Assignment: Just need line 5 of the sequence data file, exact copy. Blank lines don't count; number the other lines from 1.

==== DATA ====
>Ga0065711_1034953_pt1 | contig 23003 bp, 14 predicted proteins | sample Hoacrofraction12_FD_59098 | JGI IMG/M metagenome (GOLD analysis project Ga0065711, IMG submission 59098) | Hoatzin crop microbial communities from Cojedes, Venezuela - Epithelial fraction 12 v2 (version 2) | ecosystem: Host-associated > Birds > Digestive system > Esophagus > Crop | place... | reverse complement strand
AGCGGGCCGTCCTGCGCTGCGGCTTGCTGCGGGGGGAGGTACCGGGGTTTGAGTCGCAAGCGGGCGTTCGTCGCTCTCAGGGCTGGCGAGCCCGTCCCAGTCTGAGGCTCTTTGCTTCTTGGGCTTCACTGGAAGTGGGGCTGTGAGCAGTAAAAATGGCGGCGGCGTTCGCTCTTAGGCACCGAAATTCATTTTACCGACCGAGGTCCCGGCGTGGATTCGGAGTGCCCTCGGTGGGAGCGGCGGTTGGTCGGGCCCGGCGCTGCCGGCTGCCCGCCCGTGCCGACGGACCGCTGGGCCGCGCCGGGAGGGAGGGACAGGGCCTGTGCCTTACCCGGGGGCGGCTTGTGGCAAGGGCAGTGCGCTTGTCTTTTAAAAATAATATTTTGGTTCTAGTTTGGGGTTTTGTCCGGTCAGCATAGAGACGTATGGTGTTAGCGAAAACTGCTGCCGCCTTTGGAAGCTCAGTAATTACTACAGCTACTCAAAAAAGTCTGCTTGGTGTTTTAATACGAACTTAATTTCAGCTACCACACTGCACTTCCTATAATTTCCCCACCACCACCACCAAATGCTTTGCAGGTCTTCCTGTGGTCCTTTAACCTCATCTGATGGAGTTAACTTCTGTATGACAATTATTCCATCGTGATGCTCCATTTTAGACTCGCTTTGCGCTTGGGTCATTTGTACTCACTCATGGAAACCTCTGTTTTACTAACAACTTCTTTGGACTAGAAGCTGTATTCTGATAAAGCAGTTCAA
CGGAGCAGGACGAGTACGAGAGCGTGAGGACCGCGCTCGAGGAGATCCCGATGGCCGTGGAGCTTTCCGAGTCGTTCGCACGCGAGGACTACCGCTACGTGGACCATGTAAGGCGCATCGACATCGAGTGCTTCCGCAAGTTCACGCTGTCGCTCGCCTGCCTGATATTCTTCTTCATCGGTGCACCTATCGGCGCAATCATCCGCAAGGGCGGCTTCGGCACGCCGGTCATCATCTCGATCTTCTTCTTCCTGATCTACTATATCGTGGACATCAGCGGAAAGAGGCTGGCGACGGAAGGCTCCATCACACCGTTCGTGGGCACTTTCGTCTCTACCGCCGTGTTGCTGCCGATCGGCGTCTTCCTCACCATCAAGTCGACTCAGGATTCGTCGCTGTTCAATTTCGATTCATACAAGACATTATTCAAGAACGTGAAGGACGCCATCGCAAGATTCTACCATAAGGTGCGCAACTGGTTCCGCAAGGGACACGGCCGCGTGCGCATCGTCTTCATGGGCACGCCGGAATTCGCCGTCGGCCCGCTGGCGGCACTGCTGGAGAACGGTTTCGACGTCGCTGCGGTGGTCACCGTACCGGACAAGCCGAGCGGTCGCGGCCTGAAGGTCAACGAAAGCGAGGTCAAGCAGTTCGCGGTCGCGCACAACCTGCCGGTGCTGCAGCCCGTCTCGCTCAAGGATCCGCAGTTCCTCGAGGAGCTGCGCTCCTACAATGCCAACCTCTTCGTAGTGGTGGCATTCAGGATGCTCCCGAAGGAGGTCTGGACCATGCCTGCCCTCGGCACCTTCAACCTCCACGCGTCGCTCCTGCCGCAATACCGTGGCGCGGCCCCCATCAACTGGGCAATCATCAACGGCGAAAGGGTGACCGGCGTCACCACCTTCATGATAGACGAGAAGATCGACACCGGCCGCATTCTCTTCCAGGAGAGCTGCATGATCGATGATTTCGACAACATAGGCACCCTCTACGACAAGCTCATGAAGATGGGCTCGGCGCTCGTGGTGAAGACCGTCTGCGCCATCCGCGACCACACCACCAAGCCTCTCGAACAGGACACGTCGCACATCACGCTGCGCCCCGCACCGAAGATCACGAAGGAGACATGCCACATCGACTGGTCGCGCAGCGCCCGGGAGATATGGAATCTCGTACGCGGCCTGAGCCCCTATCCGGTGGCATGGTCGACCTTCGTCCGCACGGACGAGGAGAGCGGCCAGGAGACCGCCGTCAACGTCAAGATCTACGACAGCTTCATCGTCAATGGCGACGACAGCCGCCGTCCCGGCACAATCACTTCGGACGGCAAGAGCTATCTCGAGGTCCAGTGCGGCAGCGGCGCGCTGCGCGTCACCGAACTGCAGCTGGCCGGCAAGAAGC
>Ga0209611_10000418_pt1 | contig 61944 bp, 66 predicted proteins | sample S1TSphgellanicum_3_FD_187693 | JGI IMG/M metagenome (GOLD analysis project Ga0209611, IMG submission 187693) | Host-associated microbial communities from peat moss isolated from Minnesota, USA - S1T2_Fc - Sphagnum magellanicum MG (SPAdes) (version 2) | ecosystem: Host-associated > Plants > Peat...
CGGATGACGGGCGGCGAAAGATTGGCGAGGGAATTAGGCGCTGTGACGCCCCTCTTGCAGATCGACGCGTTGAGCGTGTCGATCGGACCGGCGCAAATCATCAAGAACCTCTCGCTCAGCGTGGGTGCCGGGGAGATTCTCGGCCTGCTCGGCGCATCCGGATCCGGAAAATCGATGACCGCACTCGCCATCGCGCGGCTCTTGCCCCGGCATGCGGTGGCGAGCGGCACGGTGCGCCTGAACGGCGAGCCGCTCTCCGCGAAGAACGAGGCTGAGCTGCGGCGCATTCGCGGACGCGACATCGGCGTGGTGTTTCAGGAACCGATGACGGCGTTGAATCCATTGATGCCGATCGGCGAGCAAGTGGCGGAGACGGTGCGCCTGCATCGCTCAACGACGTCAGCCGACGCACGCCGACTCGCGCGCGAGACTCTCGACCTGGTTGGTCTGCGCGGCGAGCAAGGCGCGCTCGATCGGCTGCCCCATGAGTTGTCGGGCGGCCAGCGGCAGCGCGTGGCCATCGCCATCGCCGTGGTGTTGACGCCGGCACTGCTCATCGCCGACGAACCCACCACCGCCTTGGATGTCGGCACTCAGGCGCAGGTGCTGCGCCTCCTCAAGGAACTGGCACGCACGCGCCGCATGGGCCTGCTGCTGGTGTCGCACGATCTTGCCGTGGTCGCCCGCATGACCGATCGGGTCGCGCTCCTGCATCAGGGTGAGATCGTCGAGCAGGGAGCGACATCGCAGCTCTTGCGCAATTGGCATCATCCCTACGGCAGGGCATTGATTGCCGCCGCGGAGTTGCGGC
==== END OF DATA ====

CGGATGACGGGCGGCGAAAGATTGGCGAGGGAATTAGGCGCTGTGACGCCCCTCTTGCAGATCGACGCGTTGAGCGTGTCGATCGGACCGGCGCAAATCATCAAGAACCTCTCGCTCAGCGTGGGTGCCGGGGAGATTCTCGGCCTGCTCGGCGCATCCGGATCCGGAAAATCGATGACCGCACTCGCCATCGCGCGGCTCTTGCCCCGGCATGCGGTGGCGAGCGGCACGGTGCGCCTGAACGGCGAGCCGCTCTCCGCGAAGAACGAGGCTGAGCTGCGGCGCATTCGCGGACGCGACATCGGCGTGGTGTTTCAGGAACCGATGACGGCGTTGAATCCATTGATGCCGATCGGCGAGCAAGTGGCGGAGACGGTGCGCCTGCATCGCTCAACGACGTCAGCCGACGCACGCCGACTCGCGCGCGAGACTCTCGACCTGGTTGGTCTGCGCGGCGAGCAAGGCGCGCTCGATCGGCTGCCCCATGAGTTGTCGGGCGGCCAGCGGCAGCGCGTGGCCATCGCCATCGCCGTGGTGTTGACGCCGGCACTGCTCATCGCCGACGAACCCACCACCGCCTTGGATGTCGGCACTCAGGCGCAGGTGCTGCGCCTCCTCAAGGAACTGGCACGCACGCGCCGCATGGGCCTGCTGCTGGTGTCGCACGATCTTGCCGTGGTCGCCCGCATGACCGATCGGGTCGCGCTCCTGCATCAGGGTGAGATCGTCGAGCAGGGAGCGACATCGCAGCTCTTGCGCAATTGGCATCATCCCTACGGCAGGGCATTGATTGCCGCCGCGGAGTTGCGGC